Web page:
Biden ending South Korea visit with continued emphasis on economic, security cooperation

South Korea’s opposition to new rules governing US subsidies for electric vehicles will overshadow President Yoon Suk-yeol’s first official trip to the United States, disrupting a recent display of alliance strength with Washington.

Yoon, who was in London for the funeral of Britain’s Queen Elizabeth, departed for New York City late on Monday to attend the United Nations General Assembly (UNGA). He will fly to Canada on Thursday for the last leg of his trip before returning home on Saturday.

In New York, Yoon will hold a summit with US President Joe Biden where both leaders are expected to discuss North Korea’s growing weapons threats, and mounting concerns in South Korea over the Inflation Reduction Act (IRA), signed by Biden last month.

The new law eliminates federal tax credits for electric vehicles (EVs) made outside North America, meaning companies like Hyundai Motor Co and its affiliate Kia Corp will no longer be eligible for such subsidies.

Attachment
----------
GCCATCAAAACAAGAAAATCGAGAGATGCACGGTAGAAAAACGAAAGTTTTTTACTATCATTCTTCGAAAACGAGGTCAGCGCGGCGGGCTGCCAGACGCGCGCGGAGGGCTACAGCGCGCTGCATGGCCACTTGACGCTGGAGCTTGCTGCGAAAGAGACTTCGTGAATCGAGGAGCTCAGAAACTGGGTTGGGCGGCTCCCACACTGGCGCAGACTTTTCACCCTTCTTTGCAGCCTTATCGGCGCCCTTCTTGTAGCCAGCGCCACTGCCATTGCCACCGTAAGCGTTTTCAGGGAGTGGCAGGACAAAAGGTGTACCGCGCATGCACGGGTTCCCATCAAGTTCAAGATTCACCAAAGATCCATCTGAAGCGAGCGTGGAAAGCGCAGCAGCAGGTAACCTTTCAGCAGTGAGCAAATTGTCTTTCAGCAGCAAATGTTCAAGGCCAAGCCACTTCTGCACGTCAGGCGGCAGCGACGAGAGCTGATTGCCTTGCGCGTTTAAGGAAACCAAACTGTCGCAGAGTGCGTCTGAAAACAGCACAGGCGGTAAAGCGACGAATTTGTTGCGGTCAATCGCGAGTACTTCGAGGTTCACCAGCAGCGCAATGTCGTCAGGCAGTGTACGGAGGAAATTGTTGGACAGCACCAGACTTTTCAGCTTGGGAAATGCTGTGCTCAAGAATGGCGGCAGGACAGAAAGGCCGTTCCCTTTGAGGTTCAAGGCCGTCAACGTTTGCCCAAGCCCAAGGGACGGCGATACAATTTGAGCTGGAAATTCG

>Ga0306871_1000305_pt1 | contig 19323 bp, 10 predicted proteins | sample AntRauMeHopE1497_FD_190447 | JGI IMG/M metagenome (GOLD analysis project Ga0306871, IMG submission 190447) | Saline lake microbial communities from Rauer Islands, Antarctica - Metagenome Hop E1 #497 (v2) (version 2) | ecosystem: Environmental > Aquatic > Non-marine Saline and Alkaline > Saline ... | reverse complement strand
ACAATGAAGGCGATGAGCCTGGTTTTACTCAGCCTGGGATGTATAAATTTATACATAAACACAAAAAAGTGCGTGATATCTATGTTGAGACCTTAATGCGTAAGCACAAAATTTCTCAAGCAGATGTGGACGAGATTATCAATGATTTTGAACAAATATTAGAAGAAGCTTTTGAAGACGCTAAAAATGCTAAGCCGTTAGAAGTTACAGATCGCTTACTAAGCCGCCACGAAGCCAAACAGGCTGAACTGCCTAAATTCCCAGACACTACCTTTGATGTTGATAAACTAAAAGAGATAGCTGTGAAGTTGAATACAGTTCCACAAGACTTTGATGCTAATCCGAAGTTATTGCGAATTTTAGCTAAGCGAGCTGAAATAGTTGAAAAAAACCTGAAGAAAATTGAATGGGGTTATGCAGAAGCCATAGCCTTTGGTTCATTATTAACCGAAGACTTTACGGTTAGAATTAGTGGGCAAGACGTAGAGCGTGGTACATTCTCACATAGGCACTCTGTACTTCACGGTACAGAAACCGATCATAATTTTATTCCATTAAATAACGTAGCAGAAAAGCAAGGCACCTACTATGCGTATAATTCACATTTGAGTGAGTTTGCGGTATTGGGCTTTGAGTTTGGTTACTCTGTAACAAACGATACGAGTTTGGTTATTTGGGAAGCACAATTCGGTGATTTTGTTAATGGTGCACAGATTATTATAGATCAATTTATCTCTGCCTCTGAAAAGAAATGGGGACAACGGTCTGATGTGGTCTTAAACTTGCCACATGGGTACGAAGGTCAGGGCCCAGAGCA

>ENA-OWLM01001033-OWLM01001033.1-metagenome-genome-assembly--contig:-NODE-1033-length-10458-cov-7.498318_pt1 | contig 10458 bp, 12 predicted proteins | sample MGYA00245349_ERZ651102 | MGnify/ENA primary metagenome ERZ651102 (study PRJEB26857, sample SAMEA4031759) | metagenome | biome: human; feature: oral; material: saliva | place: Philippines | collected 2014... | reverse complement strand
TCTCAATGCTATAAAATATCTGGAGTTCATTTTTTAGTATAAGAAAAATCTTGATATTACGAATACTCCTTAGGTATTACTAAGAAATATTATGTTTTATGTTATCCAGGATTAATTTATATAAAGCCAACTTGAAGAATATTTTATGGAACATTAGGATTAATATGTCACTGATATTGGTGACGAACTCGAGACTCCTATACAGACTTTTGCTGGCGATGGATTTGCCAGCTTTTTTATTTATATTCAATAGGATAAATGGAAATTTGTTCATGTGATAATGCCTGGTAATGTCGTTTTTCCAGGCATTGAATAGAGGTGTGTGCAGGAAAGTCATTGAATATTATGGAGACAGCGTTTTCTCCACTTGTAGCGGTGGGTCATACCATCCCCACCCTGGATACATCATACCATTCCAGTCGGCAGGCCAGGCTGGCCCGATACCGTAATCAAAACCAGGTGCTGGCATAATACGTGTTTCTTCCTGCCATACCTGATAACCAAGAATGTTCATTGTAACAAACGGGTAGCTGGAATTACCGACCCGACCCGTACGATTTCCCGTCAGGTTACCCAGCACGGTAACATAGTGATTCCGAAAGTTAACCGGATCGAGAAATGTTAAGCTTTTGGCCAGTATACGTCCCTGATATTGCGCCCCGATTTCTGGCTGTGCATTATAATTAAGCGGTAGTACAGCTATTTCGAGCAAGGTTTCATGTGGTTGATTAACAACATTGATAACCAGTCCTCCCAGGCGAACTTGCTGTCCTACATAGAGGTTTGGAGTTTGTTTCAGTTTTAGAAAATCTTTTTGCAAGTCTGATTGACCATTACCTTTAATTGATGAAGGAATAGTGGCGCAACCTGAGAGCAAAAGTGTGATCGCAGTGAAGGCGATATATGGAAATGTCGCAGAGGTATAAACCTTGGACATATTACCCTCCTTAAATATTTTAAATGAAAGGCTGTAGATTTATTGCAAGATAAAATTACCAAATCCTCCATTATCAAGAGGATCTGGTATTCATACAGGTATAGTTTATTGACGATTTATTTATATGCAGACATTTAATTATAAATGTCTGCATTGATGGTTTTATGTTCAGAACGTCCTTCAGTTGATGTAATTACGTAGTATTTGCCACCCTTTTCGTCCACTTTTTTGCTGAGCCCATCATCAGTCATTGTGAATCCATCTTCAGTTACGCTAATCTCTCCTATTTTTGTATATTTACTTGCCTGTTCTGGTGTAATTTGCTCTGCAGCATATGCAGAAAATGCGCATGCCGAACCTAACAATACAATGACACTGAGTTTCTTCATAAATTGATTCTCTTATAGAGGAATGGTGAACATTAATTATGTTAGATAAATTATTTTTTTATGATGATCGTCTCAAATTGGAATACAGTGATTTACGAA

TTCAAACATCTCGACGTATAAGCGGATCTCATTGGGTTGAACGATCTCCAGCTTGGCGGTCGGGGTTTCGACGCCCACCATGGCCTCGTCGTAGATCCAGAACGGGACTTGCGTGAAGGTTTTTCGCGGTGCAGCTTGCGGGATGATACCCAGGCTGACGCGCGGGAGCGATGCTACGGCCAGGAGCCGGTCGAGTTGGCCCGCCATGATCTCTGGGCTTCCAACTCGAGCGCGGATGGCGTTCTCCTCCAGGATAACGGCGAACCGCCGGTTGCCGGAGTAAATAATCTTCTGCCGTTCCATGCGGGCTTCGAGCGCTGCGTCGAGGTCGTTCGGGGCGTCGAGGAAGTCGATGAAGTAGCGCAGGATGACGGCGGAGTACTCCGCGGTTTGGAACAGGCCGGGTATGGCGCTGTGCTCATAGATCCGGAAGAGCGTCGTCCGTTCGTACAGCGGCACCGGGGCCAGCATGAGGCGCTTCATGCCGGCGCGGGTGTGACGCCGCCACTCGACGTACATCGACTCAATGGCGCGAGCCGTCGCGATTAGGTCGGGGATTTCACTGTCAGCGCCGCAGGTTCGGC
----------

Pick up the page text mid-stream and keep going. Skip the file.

The law has sparked complaints from government officials in Seoul, who see it as a betrayal of Biden’s promises to boost bilateral economic ties after South Korean companies agreed to make significant investments and build factories in the US.Seoul officials have said the law may violate a bilateral free trade agreement, and they have asked Washington to postpone the new rules until Hyundai completes building its Georgia factory in 2025. Yoon is likely to reiterate that request during the upcoming summit.

Yoon has also been struggling to make headway on other key diplomatic and security issues such as improving relations with Japan and enticing North Korea back to denuclearisation talks.

According to a senior official at Yoon’s office, the president also plans to use his speech to the UNGA to reiterate the need for North Korea’s denuclearisation, with Pyongyang rejecting Seoul’s recent overtures and talks remaining stalled.

A diplomatic source told the Reuters news agency that Seoul and Washington are exploring how to reopen denuclearisation talks without another major weapons test or provocation by the North.

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